Kim Turner loved competing in track during her high-school days. She thoroughly enjoyed being a member of the school’s cheerleading squad, too. But her favorite memories—the ones that still resonate and are powerful enough to put a smile on her face decades later—are from her days as a youth-sports participant.
For many kids, youth sports are a defining factor in their lives. Photo Courtesy NAYS
And those memories have made a defining difference in how she handles the challenge-filled position of director of New Kent County Parks and Recreation in Virginia.
“My best memories were from recreation-youth softball,” says Turner, a member of the department since 2006 and its director for more than 3 years. “My mom was one of my coaches. In my job, it has encouraged me to look at the impact of parent-child relationships and creating a positive environment for both of them.”
Turner shares her thoughts on the rewards and challenges that accompany the position of providing an array of programs for kids ranging from pre-school to 15 years old.
Fred: Why are you so passionate about sports and youth programming?
Kim: My passion has more to do with what the sport creates versus the sport itself. Sports promote confidence, physical strength, time management, commitment, and more.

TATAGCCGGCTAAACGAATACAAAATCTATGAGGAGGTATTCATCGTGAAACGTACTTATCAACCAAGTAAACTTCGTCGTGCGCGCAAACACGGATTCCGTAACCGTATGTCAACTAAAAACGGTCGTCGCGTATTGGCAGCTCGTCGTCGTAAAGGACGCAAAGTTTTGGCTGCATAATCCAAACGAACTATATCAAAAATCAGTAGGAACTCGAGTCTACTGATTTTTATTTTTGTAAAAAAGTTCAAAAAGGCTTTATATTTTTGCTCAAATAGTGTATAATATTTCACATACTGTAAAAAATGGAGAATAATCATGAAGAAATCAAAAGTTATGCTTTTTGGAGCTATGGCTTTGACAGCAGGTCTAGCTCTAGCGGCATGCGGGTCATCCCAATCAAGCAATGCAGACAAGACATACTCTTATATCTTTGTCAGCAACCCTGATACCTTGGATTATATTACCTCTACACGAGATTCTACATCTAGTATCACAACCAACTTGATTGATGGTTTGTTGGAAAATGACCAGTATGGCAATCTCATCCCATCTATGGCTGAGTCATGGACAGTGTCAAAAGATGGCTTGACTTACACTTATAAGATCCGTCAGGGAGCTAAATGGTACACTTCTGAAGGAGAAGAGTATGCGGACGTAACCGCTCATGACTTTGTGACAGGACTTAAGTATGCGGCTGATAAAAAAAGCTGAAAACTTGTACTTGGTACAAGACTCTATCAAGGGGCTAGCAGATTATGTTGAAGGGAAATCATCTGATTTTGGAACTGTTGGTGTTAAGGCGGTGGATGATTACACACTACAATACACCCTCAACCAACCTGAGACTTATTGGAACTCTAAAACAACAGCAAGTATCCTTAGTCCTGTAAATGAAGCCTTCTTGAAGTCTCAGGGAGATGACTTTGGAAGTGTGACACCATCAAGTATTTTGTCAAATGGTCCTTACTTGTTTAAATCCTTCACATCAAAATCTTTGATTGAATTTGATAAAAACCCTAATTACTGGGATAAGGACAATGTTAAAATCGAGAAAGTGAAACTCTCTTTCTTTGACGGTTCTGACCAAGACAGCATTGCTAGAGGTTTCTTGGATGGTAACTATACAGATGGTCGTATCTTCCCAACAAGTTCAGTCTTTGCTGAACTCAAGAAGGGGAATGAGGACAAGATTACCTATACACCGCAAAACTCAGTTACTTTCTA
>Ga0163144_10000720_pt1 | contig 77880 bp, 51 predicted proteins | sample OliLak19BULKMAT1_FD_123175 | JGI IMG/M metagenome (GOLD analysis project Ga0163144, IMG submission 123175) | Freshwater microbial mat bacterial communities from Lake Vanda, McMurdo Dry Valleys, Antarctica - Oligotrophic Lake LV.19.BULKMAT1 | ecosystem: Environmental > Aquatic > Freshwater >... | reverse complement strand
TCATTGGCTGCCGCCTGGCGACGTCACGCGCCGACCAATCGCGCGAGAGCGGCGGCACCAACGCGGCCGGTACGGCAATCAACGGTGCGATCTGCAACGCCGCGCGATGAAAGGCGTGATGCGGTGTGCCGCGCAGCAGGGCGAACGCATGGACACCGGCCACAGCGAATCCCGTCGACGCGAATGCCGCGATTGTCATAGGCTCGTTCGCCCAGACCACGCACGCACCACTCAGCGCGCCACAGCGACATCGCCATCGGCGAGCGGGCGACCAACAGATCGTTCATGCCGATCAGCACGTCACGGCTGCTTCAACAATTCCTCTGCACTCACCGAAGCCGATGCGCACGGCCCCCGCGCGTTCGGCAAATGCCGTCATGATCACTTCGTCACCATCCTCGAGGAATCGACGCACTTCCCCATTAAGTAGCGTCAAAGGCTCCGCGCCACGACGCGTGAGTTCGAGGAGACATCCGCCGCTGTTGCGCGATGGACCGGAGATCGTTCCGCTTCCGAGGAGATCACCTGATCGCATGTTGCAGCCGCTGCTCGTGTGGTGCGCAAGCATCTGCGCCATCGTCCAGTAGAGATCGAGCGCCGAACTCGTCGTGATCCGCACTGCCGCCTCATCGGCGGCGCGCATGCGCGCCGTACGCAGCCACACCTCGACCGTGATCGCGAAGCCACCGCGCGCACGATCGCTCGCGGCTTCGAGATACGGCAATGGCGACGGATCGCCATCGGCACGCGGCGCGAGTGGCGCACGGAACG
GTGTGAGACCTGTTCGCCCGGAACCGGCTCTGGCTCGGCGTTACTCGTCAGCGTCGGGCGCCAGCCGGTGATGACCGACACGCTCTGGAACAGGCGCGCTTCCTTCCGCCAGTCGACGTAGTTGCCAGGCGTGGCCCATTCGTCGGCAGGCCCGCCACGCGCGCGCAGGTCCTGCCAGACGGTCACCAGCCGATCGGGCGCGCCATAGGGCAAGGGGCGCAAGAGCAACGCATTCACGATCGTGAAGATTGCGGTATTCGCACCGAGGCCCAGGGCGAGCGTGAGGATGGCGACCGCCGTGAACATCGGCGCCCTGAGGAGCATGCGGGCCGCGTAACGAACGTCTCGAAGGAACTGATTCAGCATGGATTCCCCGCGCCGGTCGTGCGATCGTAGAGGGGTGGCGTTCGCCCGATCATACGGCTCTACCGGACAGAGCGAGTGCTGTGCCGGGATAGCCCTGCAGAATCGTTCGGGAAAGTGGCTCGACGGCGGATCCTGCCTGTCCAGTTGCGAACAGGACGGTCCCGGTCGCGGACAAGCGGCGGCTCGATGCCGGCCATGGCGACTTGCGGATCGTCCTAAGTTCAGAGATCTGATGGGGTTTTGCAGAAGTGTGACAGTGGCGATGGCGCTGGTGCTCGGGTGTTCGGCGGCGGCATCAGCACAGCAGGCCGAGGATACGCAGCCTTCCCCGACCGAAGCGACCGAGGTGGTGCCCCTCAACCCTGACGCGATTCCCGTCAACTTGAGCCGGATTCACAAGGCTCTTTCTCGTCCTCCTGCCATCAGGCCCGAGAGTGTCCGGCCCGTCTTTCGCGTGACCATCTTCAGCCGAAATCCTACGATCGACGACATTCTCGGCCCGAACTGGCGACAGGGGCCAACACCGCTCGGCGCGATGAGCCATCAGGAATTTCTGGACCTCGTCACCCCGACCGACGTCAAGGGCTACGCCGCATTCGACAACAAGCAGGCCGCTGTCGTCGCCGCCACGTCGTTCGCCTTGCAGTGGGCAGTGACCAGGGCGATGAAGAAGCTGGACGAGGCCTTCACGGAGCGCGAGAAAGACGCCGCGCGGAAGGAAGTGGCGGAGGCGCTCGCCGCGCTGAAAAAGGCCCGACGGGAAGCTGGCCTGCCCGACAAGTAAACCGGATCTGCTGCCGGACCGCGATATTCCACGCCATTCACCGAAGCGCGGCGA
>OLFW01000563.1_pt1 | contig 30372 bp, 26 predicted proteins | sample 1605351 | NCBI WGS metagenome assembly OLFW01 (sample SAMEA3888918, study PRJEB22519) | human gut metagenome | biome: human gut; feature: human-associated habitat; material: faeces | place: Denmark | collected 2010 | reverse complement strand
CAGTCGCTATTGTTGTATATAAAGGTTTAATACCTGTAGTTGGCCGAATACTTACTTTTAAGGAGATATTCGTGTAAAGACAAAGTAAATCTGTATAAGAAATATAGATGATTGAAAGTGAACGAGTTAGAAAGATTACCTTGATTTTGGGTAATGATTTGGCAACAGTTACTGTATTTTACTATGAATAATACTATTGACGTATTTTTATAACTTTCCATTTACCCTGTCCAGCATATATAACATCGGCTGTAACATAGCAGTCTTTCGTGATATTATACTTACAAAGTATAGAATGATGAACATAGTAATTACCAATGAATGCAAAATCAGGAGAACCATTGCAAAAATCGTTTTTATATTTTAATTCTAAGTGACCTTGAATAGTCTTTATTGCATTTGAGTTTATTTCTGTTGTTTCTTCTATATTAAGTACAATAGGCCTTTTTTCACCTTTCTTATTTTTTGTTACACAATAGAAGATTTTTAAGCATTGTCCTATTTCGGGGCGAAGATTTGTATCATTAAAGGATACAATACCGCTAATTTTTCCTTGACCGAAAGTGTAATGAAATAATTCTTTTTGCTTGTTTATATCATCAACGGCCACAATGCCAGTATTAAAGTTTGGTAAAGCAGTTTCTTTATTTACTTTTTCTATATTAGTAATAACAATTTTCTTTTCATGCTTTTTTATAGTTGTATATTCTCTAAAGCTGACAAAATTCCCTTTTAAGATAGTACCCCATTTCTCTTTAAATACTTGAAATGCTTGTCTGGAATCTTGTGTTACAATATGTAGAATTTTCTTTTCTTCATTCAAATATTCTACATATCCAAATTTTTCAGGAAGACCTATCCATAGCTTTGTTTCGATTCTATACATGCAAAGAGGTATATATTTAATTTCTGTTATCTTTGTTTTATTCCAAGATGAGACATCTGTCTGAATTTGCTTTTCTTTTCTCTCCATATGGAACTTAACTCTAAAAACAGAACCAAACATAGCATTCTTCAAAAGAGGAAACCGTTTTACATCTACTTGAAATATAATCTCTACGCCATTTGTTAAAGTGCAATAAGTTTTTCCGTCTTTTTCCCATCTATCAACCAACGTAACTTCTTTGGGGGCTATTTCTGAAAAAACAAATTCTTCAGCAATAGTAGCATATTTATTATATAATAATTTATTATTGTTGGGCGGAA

Fred: Share the best day on the job you have ever had.
Kim: There are so many great days—my career is a large part of my life. In relation to youth sports, I’d have to say the best memory is of a child with multiple disabilities who wanted to play basketball. Some questioned his understanding of the sport and his physical limits. After every “what if” had been addressed, the child went onto the court, with anxious hearts waiting. The child fell down on the first pass, got up, smiled, gained possession of the ball, and made a basket!
Fred: Are youth sports important in a child’s life?
Kim: Definitely! Sports promote physical, social, intellectual, and spiritual awareness! For some children, it is how they define themselves.
Fred: Concussions are on everyone’s radar these days. What does your program do regarding this issue?
Kim: We utilize the experts—local, state, and national health professionals. We provide and promote education to coaches, parents, and youth regarding concussions. The youth groups we organize, or partner with, utilize recommended best practices regarding concussions and safety.
Fred: What is the biggest challenge your department faces, and how do you handle it?
Kim: We welcome positive challenges that help our program grow. In youth sports, we continue to try to improve communication among staff, volunteers, parents, and youth. It is important to communicate a consistent message regarding the goals of the program. We also face parents over-scheduling their kids and having to find a balance with all of the activities. We are working on promoting quality versus quantity.
Fred: What is the best idea your department has come up with since you have been there, and how has it impacted your program?
Kim: We worked with the local community to develop co-sponsored and affiliated groups. These are youth organizations we do not operate, but we work with them on facilities, education, and advertising. These groups support the mission of parks and recreation.
Fred Engh is founder and CEO of the National Alliance for Youth Sports (NAYS) in West Palm Beach, Fla. He can be reached via e-mail at email@example.com. To join more than 3,000 communities by starting a NAYS chapter, visit www.nays.org or contact Emmy Martinez at firstname.lastname@example.org or (800) 729-2057.